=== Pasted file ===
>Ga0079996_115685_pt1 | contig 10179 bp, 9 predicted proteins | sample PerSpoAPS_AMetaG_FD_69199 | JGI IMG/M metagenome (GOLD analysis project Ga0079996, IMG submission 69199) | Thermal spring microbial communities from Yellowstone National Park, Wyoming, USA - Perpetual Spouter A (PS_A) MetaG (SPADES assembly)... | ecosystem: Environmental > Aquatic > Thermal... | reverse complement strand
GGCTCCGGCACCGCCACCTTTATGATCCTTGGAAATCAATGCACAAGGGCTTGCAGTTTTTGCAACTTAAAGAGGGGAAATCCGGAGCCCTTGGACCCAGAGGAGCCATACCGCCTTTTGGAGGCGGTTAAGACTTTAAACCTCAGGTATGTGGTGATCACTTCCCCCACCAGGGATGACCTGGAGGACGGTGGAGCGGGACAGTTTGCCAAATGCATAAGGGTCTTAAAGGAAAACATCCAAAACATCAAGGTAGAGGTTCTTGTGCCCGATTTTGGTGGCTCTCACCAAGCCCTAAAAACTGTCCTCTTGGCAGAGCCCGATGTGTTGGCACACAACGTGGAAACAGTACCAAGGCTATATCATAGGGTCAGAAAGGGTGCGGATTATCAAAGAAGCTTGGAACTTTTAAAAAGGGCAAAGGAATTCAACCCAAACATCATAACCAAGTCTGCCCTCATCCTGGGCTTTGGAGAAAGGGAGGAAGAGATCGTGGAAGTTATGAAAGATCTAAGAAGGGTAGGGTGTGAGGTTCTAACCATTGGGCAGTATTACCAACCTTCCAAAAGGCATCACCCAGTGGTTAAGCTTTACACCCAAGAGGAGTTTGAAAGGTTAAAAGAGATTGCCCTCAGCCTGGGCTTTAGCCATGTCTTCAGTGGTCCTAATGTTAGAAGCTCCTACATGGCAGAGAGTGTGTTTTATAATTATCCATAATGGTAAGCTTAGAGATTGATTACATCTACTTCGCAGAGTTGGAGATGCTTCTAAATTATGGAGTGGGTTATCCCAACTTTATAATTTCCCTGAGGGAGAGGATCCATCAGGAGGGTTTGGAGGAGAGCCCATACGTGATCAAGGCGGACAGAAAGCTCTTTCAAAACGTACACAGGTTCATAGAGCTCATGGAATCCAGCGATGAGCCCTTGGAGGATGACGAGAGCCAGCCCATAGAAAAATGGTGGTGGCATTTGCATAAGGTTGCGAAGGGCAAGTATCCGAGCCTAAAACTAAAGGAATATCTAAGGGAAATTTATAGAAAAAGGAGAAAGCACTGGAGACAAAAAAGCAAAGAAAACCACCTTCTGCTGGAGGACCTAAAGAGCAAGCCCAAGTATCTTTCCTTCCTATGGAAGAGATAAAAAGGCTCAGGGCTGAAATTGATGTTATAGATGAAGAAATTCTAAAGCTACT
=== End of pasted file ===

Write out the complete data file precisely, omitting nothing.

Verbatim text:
>Ga0079996_115685_pt1 | contig 10179 bp, 9 predicted proteins | sample PerSpoAPS_AMetaG_FD_69199 | JGI IMG/M metagenome (GOLD analysis project Ga0079996, IMG submission 69199) | Thermal spring microbial communities from Yellowstone National Park, Wyoming, USA - Perpetual Spouter A (PS_A) MetaG (SPADES assembly)... | ecosystem: Environmental > Aquatic > Thermal... | reverse complement strand
GGCTCCGGCACCGCCACCTTTATGATCCTTGGAAATCAATGCACAAGGGCTTGCAGTTTTTGCAACTTAAAGAGGGGAAATCCGGAGCCCTTGGACCCAGAGGAGCCATACCGCCTTTTGGAGGCGGTTAAGACTTTAAACCTCAGGTATGTGGTGATCACTTCCCCCACCAGGGATGACCTGGAGGACGGTGGAGCGGGACAGTTTGCCAAATGCATAAGGGTCTTAAAGGAAAACATCCAAAACATCAAGGTAGAGGTTCTTGTGCCCGATTTTGGTGGCTCTCACCAAGCCCTAAAAACTGTCCTCTTGGCAGAGCCCGATGTGTTGGCACACAACGTGGAAACAGTACCAAGGCTATATCATAGGGTCAGAAAGGGTGCGGATTATCAAAGAAGCTTGGAACTTTTAAAAAGGGCAAAGGAATTCAACCCAAACATCATAACCAAGTCTGCCCTCATCCTGGGCTTTGGAGAAAGGGAGGAAGAGATCGTGGAAGTTATGAAAGATCTAAGAAGGGTAGGGTGTGAGGTTCTAACCATTGGGCAGTATTACCAACCTTCCAAAAGGCATCACCCAGTGGTTAAGCTTTACACCCAAGAGGAGTTTGAAAGGTTAAAAGAGATTGCCCTCAGCCTGGGCTTTAGCCATGTCTTCAGTGGTCCTAATGTTAGAAGCTCCTACATGGCAGAGAGTGTGTTTTATAATTATCCATAATGGTAAGCTTAGAGATTGATTACATCTACTTCGCAGAGTTGGAGATGCTTCTAAATTATGGAGTGGGTTATCCCAACTTTATAATTTCCCTGAGGGAGAGGATCCATCAGGAGGGTTTGGAGGAGAGCCCATACGTGATCAAGGCGGACAGAAAGCTCTTTCAAAACGTACACAGGTTCATAGAGCTCATGGAATCCAGCGATGAGCCCTTGGAGGATGACGAGAGCCAGCCCATAGAAAAATGGTGGTGGCATTTGCATAAGGTTGCGAAGGGCAAGTATCCGAGCCTAAAACTAAAGGAATATCTAAGGGAAATTTATAGAAAAAGGAGAAAGCACTGGAGACAAAAAAGCAAAGAAAACCACCTTCTGCTGGAGGACCTAAAGAGCAAGCCCAAGTATCTTTCCTTCCTATGGAAGAGATAAAAAGGCTCAGGGCTGAAATTGATGTTATAGATGAAGAAATTCTAAAGCTACT